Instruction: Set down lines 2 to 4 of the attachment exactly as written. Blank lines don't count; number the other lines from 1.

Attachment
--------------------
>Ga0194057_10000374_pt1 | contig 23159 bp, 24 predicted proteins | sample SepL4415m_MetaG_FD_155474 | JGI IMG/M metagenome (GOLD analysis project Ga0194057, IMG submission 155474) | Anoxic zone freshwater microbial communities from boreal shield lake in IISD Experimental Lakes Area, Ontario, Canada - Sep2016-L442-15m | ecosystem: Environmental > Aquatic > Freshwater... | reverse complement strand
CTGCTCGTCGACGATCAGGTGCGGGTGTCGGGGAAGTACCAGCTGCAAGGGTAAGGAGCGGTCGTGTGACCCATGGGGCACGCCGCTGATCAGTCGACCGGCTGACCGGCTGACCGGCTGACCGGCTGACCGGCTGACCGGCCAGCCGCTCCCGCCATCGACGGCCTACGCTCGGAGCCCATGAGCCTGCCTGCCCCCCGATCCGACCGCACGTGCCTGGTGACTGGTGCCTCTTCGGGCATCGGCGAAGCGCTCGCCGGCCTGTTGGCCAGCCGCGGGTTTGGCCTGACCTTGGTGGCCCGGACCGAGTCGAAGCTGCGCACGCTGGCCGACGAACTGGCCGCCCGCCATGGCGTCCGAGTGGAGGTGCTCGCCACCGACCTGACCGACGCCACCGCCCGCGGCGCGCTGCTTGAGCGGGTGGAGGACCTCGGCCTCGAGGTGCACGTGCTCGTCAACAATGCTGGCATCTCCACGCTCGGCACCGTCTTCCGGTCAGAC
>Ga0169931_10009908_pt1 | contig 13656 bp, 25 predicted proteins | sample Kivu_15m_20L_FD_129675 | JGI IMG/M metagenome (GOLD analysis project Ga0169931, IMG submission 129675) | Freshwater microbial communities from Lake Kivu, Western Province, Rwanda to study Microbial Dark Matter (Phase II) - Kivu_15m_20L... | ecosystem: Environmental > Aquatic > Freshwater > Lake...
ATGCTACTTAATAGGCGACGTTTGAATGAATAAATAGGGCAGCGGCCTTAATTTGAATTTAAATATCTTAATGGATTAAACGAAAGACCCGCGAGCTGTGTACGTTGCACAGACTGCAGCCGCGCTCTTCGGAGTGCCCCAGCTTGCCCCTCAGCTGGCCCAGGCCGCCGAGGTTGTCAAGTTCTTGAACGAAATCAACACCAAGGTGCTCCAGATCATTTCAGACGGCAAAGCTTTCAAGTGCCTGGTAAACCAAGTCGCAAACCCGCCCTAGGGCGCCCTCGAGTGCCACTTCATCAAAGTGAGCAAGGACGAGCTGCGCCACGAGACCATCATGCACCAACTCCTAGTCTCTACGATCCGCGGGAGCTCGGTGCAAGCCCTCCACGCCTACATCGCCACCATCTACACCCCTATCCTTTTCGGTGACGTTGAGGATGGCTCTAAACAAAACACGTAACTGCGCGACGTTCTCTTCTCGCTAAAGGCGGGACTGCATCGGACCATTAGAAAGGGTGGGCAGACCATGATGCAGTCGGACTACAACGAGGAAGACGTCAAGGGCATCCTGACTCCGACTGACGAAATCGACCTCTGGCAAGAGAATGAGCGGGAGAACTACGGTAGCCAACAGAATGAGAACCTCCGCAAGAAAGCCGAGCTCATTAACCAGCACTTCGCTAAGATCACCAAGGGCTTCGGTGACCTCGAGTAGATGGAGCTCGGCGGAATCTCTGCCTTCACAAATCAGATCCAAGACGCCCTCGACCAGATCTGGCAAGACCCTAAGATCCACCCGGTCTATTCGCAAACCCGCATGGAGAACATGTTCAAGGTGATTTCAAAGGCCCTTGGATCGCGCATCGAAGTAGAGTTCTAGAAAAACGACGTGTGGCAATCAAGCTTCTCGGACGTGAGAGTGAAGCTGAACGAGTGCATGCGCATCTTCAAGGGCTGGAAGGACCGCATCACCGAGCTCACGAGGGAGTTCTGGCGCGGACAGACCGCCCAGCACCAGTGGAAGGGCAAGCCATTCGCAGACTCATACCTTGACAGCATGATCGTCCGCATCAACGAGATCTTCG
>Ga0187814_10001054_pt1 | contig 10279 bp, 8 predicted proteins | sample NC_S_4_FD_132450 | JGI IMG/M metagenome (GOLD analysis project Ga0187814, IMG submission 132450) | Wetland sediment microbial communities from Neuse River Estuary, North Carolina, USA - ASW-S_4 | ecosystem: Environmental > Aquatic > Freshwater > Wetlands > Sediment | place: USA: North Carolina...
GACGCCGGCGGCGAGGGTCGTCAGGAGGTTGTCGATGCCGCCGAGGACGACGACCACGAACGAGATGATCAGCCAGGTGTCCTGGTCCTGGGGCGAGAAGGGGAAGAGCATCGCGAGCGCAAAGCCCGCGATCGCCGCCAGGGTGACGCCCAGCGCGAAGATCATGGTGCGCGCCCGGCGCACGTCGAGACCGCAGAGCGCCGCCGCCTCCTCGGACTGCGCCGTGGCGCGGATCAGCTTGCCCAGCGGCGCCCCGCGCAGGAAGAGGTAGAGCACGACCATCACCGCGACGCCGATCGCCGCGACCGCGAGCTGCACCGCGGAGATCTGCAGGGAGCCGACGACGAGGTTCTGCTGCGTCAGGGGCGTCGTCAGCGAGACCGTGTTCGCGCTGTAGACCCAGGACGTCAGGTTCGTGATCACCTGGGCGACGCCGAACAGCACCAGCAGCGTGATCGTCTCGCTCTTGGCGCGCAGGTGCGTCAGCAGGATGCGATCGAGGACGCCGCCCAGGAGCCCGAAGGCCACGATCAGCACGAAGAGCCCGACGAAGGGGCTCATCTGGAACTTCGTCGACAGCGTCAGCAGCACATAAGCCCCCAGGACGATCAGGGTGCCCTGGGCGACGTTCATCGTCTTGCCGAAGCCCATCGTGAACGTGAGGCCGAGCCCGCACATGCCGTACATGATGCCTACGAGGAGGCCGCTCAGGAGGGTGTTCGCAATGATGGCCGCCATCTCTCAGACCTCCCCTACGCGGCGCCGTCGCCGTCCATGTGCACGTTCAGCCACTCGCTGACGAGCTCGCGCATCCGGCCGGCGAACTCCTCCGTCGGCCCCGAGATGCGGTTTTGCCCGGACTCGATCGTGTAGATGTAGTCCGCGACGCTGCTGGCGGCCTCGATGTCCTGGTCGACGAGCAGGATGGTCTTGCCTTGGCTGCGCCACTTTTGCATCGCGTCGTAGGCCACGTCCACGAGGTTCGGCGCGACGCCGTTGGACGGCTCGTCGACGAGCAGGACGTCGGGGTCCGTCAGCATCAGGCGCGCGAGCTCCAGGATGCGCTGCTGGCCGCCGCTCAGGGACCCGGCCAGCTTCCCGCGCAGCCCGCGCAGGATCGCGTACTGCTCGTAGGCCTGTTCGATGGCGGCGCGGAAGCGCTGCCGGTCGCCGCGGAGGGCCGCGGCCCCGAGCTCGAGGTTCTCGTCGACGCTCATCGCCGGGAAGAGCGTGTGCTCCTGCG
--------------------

CTGCTCGTCGACGATCAGGTGCGGGTGTCGGGGAAGTACCAGCTGCAAGGGTAAGGAGCGGTCGTGTGACCCATGGGGCACGCCGCTGATCAGTCGACCGGCTGACCGGCTGACCGGCTGACCGGCTGACCGGCTGACCGGCCAGCCGCTCCCGCCATCGACGGCCTACGCTCGGAGCCCATGAGCCTGCCTGCCCCCCGATCCGACCGCACGTGCCTGGTGACTGGTGCCTCTTCGGGCATCGGCGAAGCGCTCGCCGGCCTGTTGGCCAGCCGCGGGTTTGGCCTGACCTTGGTGGCCCGGACCGAGTCGAAGCTGCGCACGCTGGCCGACGAACTGGCCGCCCGCCATGGCGTCCGAGTGGAGGTGCTCGCCACCGACCTGACCGACGCCACCGCCCGCGGCGCGCTGCTTGAGCGGGTGGAGGACCTCGGCCTCGAGGTGCACGTGCTCGTCAACAATGCTGGCATCTCCACGCTCGGCACCGTCTTCCGGTCAGAC
>Ga0169931_10009908_pt1 | contig 13656 bp, 25 predicted proteins | sample Kivu_15m_20L_FD_129675 | JGI IMG/M metagenome (GOLD analysis project Ga0169931, IMG submission 129675) | Freshwater microbial communities from Lake Kivu, Western Province, Rwanda to study Microbial Dark Matter (Phase II) - Kivu_15m_20L... | ecosystem: Environmental > Aquatic > Freshwater > Lake...
ATGCTACTTAATAGGCGACGTTTGAATGAATAAATAGGGCAGCGGCCTTAATTTGAATTTAAATATCTTAATGGATTAAACGAAAGACCCGCGAGCTGTGTACGTTGCACAGACTGCAGCCGCGCTCTTCGGAGTGCCCCAGCTTGCCCCTCAGCTGGCCCAGGCCGCCGAGGTTGTCAAGTTCTTGAACGAAATCAACACCAAGGTGCTCCAGATCATTTCAGACGGCAAAGCTTTCAAGTGCCTGGTAAACCAAGTCGCAAACCCGCCCTAGGGCGCCCTCGAGTGCCACTTCATCAAAGTGAGCAAGGACGAGCTGCGCCACGAGACCATCATGCACCAACTCCTAGTCTCTACGATCCGCGGGAGCTCGGTGCAAGCCCTCCACGCCTACATCGCCACCATCTACACCCCTATCCTTTTCGGTGACGTTGAGGATGGCTCTAAACAAAACACGTAACTGCGCGACGTTCTCTTCTCGCTAAAGGCGGGACTGCATCGGACCATTAGAAAGGGTGGGCAGACCATGATGCAGTCGGACTACAACGAGGAAGACGTCAAGGGCATCCTGACTCCGACTGACGAAATCGACCTCTGGCAAGAGAATGAGCGGGAGAACTACGGTAGCCAACAGAATGAGAACCTCCGCAAGAAAGCCGAGCTCATTAACCAGCACTTCGCTAAGATCACCAAGGGCTTCGGTGACCTCGAGTAGATGGAGCTCGGCGGAATCTCTGCCTTCACAAATCAGATCCAAGACGCCCTCGACCAGATCTGGCAAGACCCTAAGATCCACCCGGTCTATTCGCAAACCCGCATGGAGAACATGTTCAAGGTGATTTCAAAGGCCCTTGGATCGCGCATCGAAGTAGAGTTCTAGAAAAACGACGTGTGGCAATCAAGCTTCTCGGACGTGAGAGTGAAGCTGAACGAGTGCATGCGCATCTTCAAGGGCTGGAAGGACCGCATCACCGAGCTCACGAGGGAGTTCTGGCGCGGACAGACCGCCCAGCACCAGTGGAAGGGCAAGCCATTCGCAGACTCATACCTTGACAGCATGATCGTCCGCATCAACGAGATCTTCG